Data scientists are becoming important in HR technology.
I had thought the big thing about SimplyHired was that they were good at scouring the web for job openings and putting them in one place. However, to a large extent it competes on the quality of the search engine they offer job seekers.
The quality of that search depends on their data scientists figuring out the intent of someone’s search.
Here’s an example shared by SimplyHired’s Susan Martindill:
If a job seeker only includes the keyword “director,” a typical search engine could return a variety of different results (e.g., film director, IT director, etc.). However, by examining a job seeker’s search history (e.g., did this seeker include related keywords in previous searches and/or include a location), our data scientists can create distinct algorithms that are more likely to show “film director” positions to candidates who look at entertainment-related jobs in Los Angeles, and “IT director” jobs to candidates to also searched for programming languages in San Francisco.”
If their data scientists do a good job, the search works and everyone walks away happy, with only insiders appreciating the sophistication behind the scenes.
Another company where data scientists loom large is EMSI (a CareerBuilder company). EMSI reports on labor market data; but to make sense of that data one needs a deep understanding of it. For example: Understanding why job postings don’t tell you much about the market for welding jobs.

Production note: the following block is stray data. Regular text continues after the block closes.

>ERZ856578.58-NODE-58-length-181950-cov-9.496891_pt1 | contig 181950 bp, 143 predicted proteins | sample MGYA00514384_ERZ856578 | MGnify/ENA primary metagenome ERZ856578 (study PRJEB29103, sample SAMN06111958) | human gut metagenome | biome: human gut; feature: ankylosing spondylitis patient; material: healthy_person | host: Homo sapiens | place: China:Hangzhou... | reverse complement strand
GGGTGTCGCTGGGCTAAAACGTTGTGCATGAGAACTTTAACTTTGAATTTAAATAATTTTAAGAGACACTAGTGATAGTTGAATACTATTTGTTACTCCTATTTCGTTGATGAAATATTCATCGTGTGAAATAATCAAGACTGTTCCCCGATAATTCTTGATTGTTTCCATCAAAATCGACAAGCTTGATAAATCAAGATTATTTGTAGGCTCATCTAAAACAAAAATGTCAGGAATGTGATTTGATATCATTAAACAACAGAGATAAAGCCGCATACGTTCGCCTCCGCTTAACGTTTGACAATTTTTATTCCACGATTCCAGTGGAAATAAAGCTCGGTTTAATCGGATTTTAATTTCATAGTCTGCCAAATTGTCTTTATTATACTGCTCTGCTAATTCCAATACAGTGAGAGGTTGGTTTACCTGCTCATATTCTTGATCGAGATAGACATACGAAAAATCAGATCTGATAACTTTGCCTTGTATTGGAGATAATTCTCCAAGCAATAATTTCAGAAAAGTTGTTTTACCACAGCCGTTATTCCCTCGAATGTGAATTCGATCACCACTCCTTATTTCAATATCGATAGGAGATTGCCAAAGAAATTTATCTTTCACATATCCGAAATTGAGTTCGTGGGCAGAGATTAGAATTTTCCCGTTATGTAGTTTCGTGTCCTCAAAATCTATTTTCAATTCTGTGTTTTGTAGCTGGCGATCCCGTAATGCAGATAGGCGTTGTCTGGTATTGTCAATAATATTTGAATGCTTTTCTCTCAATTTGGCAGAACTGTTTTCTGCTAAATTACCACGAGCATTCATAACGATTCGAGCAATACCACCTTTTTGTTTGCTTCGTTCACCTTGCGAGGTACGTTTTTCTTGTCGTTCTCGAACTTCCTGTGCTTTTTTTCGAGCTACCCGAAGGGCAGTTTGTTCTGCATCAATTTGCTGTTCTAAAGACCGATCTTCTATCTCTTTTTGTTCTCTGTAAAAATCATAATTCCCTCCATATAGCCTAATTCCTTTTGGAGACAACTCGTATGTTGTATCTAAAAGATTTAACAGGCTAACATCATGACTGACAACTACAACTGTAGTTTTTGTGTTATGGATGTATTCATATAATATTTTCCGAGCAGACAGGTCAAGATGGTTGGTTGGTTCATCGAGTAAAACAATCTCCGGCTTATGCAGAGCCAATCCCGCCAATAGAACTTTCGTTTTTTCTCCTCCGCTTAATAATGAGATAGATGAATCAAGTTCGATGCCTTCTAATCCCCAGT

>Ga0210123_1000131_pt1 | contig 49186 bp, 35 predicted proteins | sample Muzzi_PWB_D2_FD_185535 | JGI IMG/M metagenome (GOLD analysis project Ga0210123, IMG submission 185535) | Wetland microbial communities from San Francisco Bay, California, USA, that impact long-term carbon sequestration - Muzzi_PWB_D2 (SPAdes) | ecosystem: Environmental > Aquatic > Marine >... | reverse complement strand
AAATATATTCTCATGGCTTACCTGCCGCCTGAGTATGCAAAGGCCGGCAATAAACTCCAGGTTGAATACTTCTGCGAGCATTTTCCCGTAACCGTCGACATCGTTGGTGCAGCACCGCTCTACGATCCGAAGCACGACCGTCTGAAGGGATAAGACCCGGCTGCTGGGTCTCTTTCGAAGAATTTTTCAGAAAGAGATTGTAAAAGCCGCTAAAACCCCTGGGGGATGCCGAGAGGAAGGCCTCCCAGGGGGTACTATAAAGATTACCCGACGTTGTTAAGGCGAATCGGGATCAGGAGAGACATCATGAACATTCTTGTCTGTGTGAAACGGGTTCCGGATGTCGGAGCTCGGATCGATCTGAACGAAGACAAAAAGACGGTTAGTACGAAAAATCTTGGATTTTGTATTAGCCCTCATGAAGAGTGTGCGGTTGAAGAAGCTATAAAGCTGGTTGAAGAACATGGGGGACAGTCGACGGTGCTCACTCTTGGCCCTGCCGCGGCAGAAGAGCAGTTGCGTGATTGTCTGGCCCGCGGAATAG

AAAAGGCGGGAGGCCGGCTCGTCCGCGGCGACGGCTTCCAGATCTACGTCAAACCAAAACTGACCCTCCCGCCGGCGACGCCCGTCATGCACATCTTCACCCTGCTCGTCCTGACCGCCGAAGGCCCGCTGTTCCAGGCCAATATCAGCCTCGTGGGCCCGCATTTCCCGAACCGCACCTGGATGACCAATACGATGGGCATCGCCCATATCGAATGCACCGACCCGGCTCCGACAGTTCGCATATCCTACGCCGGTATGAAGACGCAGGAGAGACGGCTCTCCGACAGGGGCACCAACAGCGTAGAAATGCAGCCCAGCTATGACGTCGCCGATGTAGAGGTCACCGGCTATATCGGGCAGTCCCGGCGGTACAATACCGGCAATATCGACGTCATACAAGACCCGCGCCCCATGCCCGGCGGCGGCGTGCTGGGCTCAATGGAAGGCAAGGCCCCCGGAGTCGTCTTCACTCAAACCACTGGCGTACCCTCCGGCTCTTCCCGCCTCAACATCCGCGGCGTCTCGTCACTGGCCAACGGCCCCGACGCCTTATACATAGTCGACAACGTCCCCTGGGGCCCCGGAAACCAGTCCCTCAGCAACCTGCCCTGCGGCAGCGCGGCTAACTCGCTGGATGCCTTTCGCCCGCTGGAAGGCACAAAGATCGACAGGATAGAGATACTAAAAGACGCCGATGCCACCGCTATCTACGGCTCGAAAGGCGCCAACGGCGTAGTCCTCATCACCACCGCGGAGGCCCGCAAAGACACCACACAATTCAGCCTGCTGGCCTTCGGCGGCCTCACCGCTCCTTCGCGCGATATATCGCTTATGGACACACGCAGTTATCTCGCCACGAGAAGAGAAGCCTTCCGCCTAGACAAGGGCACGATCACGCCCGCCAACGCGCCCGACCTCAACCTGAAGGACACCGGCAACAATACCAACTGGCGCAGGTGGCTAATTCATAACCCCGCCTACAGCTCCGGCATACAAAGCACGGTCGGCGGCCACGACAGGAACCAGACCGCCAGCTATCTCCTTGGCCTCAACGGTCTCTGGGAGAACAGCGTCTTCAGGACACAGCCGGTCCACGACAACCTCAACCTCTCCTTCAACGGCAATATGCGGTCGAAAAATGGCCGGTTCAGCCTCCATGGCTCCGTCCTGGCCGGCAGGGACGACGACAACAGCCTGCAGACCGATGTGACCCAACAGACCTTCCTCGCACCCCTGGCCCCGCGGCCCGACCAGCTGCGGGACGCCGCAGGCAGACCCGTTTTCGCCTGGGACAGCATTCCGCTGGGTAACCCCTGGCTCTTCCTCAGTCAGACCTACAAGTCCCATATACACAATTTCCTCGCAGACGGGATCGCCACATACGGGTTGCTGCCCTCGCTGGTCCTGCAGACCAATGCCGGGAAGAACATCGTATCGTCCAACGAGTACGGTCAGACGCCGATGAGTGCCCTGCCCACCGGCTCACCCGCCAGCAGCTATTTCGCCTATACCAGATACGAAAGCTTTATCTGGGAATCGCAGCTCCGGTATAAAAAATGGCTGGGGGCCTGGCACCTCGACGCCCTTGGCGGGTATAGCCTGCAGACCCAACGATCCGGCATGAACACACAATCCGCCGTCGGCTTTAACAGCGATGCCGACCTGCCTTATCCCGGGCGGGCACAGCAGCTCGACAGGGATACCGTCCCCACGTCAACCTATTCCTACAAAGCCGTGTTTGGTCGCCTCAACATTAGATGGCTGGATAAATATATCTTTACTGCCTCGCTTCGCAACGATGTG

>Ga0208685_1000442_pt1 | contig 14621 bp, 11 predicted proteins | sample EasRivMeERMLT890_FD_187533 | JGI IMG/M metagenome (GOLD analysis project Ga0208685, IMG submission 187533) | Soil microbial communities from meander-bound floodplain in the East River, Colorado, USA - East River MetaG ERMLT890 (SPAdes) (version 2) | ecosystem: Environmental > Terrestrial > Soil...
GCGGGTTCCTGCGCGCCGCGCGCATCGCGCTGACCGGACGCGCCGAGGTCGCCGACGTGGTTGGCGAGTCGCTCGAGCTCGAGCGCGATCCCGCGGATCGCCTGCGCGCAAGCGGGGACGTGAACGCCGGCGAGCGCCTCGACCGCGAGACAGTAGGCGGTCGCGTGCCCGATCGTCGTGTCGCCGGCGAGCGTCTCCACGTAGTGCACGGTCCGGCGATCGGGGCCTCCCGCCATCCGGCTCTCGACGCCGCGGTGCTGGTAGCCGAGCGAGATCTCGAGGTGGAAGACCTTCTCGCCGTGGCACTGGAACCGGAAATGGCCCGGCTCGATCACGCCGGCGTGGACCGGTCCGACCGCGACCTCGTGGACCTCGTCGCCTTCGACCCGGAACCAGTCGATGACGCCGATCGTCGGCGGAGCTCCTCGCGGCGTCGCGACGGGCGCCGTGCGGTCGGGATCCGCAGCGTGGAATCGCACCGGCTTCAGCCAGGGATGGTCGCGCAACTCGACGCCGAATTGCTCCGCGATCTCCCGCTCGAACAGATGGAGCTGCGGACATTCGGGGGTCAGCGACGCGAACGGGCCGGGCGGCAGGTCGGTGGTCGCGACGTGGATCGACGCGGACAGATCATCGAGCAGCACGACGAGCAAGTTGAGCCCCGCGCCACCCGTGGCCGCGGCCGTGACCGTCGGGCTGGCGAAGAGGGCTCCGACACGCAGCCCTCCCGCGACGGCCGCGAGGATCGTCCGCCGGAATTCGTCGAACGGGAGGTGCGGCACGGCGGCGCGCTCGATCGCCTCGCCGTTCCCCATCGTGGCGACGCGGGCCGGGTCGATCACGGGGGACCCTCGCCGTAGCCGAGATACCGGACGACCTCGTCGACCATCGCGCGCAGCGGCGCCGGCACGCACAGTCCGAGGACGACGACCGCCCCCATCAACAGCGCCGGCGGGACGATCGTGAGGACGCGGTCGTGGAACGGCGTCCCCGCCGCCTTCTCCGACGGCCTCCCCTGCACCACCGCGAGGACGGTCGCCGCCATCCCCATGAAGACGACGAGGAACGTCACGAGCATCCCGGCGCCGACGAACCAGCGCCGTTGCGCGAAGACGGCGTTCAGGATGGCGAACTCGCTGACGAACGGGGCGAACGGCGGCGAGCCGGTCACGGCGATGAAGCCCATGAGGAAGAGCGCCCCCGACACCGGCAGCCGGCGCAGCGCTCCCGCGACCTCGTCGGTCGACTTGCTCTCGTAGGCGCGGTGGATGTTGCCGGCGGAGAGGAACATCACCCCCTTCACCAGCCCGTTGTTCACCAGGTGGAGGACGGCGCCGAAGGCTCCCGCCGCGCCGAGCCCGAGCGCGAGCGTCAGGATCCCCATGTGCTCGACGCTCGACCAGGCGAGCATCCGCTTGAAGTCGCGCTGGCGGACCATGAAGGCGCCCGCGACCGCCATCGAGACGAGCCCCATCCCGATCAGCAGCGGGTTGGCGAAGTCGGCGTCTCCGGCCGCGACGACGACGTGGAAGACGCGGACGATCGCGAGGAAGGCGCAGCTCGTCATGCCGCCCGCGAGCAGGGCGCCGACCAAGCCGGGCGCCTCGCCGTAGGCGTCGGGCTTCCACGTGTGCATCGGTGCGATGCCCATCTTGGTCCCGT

What happens if you don’t have a deep understanding? The Canadian government got data from another vendor (not EMSI) and concluded the job vacancy rate was so low, just 1.5 percent, that Canada needed to bring in foreign workers.
Fortunately some data-savvy civil servants in the Parliamentary Budget Office discovered the growth in job postings was almost entirely due to a rise in postings on Kijiji (where multiple postings of the same job inflated the numbers). The real job vacancy rate was not 1.5 percent but 4 percent. (see The (Toronto) Globe and Mail article).
We are moving from an era where HR Tech focused on making processes better to an era where HR Tech focus on the power of analytics to help us understand the world, whether that be to understand the intent of a query, the vacancies in the job market, or something else.
What is interesting?
- Data scientists are just as important as programmers in some HR tech applications.
What is really important?
- Vendors are getting far ahead of the typical HR person’s ability to understand what they are doing. In a case like SimplyHired, this may not matter so much; all HR needs to know is that whatever they are doing it seems to work.
In cases where big decisions are being made, as with labor market data, we need to have a sufficiently deep insight into the data that we can draw the right conclusions rather than presume a number is “correct.”
This places new demands on how much analytics depth HR needs to have access to.